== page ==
10:45 - Democratic Leader Jeffries does his weekly press conference. House Studio A.
11 - Sen. Kaine on the Equal Rights Amendment. (Virginia was the last state to ratify the amendment, just a couple years ago, and Dems are ramping up the push to finally get it passed.) Senate Swamp.
11:30 - Reps. Boyle and Norcross announce the Tax Fairness for Workers Act. House Triangle.
Noon - Sen. Cornyn on the southern border. Senate Studio.
12:30 - Rep. Morelle and lots of other Dems speak in support of Freedom to Vote Act they just unveiled. House Triangle.
1:30 - Sen. Blumenthal on VA hospitals. Senate Swamp.
In The Hearing Rooms
9 - The Select Subcommittee on the Weaponization of the Federal Government looks at what it calls the federal government's role in censoring Americans, collusion by Big Tech and the Missouri v. Biden case. This is the one with RFK jr., and here is a Dem-linked group's assessment of him. 2141 Rayburn. Livestream here.
9 - Natural Resources' Subcommittee on Federal Lands marks up H.R. 1786, H.R. 1829, H.R. 2468 and H.R. __ "Military and Veterans in Parks Act." 1324 Longworth. Stream here.
9:30 - Veterans Affairs' Joint Subcommittees on Technology Modernization, and Subcommittee Oversight and Investigations take a very worthy look at “VA Contracting: Challenges in Competition and Conflicts of Interest.” 360 Cannon. Watch here.
8 - The Select Committee on the Chinese Communist Party considers “The Biden Administration's PRC Strategy.” This has Defense, State and Commerce officials, and likely will be less bipartisan than some of this committee's work. 390 Cannon. Watch here.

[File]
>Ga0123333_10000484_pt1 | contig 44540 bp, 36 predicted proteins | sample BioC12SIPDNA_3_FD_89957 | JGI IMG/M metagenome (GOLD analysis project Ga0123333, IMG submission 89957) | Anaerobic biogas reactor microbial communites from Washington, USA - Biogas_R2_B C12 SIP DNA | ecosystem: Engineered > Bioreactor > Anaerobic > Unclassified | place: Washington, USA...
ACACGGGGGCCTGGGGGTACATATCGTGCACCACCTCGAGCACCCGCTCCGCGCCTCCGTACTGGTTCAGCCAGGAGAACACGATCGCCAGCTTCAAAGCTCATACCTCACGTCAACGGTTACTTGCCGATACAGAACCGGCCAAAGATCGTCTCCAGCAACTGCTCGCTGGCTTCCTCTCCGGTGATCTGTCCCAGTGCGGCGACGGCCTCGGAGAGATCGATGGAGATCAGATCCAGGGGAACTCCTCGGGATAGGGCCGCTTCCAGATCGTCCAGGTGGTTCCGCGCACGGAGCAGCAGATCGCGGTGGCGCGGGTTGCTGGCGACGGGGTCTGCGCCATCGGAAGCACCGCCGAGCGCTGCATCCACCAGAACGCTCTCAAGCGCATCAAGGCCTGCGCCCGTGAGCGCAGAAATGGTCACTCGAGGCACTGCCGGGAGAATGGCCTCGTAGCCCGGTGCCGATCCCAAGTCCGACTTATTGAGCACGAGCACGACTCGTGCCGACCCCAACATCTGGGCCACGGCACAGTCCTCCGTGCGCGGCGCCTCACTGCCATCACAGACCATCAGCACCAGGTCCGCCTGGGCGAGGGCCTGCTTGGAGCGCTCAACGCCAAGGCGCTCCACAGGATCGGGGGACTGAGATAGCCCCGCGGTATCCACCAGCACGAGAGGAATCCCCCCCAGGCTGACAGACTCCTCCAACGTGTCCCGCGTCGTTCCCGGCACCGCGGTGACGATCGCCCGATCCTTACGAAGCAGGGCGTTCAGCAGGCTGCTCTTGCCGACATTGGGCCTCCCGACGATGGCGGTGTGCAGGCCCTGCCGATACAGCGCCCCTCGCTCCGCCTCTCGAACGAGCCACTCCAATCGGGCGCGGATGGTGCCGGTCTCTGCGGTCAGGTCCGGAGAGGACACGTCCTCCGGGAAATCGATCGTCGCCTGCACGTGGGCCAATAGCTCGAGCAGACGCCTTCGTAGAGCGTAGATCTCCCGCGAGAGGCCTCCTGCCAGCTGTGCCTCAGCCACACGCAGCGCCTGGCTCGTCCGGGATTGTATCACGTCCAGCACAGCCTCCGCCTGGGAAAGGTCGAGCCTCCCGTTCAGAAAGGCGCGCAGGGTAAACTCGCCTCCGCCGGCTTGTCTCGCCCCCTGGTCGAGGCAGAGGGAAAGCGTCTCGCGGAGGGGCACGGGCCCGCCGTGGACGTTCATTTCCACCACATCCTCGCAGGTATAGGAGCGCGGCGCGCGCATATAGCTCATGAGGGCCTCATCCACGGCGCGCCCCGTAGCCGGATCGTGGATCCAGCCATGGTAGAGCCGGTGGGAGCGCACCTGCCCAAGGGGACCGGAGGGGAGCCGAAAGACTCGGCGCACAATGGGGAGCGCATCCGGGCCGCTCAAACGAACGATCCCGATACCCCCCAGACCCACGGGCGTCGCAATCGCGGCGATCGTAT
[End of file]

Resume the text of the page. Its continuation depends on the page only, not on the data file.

9:30 - The Senate Judiciary Committee takes up the Supreme Court Ethics, Recusal, and Transparency Act of 2023, in an attempt to do something about the fact that the high court does not have to abide by the rules all other federal judges have to follow, and to answer all these stories about justices jetting around the country and globe on the dime of billionaires. Watch here.
10 - Senate Banking is wondering if maybe we should do something about FDIC insurance after the recent bank failures in which the federal government agreed to make whole even wealthy depositors well beyond the $250,000 that the FDIC guarantees. Watch it here.
10 - Senate Finance (which oversees things like Medicare and Medicaid) has "The Cost of Inaction and the Urgent Need to Reform the U.S. Transplant System." This really is a serious problem, and improving matters would be something good that Congress could do to us. This one features doctors and a patient, LaQuayia Goldring, who survives on dialysis while waiting for a kidney transplant, going on 9 years. Stream here.
10:30 - The Senate Appropriations Committee is going to plow through three major bills: the Energy and Water Development Appropriations Act, 2024; the State, Foreign Operations, and Related Programs Appropriations Act, 2024, and the Transportation, Housing and Urban Development, and Related Agencies Appropriations Act, 2024. That's a LOT of spending for one hearing. Watch here.
Note: This is still an evolving thing, and could certainly be more in depth. I folks are genuinely interested, I will try to be more expansive.